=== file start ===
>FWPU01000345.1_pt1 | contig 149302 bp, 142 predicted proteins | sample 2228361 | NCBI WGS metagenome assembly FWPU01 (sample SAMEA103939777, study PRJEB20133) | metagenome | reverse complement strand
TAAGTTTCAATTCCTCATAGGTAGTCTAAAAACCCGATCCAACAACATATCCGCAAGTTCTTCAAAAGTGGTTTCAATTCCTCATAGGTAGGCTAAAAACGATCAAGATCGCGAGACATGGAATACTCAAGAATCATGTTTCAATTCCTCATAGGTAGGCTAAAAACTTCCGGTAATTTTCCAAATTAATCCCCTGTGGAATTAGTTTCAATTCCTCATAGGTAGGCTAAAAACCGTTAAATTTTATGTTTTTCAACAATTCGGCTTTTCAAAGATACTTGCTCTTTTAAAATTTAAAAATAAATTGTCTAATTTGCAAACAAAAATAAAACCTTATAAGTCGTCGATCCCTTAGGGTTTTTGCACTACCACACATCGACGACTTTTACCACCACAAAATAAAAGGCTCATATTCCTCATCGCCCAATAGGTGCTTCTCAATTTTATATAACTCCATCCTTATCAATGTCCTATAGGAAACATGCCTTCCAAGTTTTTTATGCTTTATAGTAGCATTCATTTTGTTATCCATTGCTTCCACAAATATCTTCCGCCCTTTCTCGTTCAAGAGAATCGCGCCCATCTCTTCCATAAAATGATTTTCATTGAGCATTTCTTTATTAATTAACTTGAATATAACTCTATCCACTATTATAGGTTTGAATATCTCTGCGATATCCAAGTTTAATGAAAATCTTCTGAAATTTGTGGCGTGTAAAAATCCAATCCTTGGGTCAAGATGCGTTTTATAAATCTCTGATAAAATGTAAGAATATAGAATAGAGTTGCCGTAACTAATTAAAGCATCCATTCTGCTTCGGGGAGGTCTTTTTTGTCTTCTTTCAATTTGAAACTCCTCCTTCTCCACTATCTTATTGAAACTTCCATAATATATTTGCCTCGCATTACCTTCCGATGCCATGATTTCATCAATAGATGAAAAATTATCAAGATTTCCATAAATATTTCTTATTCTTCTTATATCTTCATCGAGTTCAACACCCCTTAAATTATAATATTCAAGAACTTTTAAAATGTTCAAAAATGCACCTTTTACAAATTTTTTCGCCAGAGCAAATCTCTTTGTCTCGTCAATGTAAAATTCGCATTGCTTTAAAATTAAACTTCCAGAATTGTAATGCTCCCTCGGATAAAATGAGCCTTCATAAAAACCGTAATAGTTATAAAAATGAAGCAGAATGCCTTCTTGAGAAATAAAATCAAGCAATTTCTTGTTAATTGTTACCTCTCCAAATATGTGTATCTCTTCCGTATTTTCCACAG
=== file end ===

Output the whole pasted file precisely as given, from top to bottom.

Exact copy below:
>FWPU01000345.1_pt1 | contig 149302 bp, 142 predicted proteins | sample 2228361 | NCBI WGS metagenome assembly FWPU01 (sample SAMEA103939777, study PRJEB20133) | metagenome | reverse complement strand
TAAGTTTCAATTCCTCATAGGTAGTCTAAAAACCCGATCCAACAACATATCCGCAAGTTCTTCAAAAGTGGTTTCAATTCCTCATAGGTAGGCTAAAAACGATCAAGATCGCGAGACATGGAATACTCAAGAATCATGTTTCAATTCCTCATAGGTAGGCTAAAAACTTCCGGTAATTTTCCAAATTAATCCCCTGTGGAATTAGTTTCAATTCCTCATAGGTAGGCTAAAAACCGTTAAATTTTATGTTTTTCAACAATTCGGCTTTTCAAAGATACTTGCTCTTTTAAAATTTAAAAATAAATTGTCTAATTTGCAAACAAAAATAAAACCTTATAAGTCGTCGATCCCTTAGGGTTTTTGCACTACCACACATCGACGACTTTTACCACCACAAAATAAAAGGCTCATATTCCTCATCGCCCAATAGGTGCTTCTCAATTTTATATAACTCCATCCTTATCAATGTCCTATAGGAAACATGCCTTCCAAGTTTTTTATGCTTTATAGTAGCATTCATTTTGTTATCCATTGCTTCCACAAATATCTTCCGCCCTTTCTCGTTCAAGAGAATCGCGCCCATCTCTTCCATAAAATGATTTTCATTGAGCATTTCTTTATTAATTAACTTGAATATAACTCTATCCACTATTATAGGTTTGAATATCTCTGCGATATCCAAGTTTAATGAAAATCTTCTGAAATTTGTGGCGTGTAAAAATCCAATCCTTGGGTCAAGATGCGTTTTATAAATCTCTGATAAAATGTAAGAATATAGAATAGAGTTGCCGTAACTAATTAAAGCATCCATTCTGCTTCGGGGAGGTCTTTTTTGTCTTCTTTCAATTTGAAACTCCTCCTTCTCCACTATCTTATTGAAACTTCCATAATATATTTGCCTCGCATTACCTTCCGATGCCATGATTTCATCAATAGATGAAAAATTATCAAGATTTCCATAAATATTTCTTATTCTTCTTATATCTTCATCGAGTTCAACACCCCTTAAATTATAATATTCAAGAACTTTTAAAATGTTCAAAAATGCACCTTTTACAAATTTTTTCGCCAGAGCAAATCTCTTTGTCTCGTCAATGTAAAATTCGCATTGCTTTAAAATTAAACTTCCAGAATTGTAATGCTCCCTCGGATAAAATGAGCCTTCATAAAAACCGTAATAGTTATAAAAATGAAGCAGAATGCCTTCTTGAGAAATAAAATCAAGCAATTTCTTGTTAATTGTTACCTCTCCAAATATGTGTATCTCTTCCGTATTTTCCACAG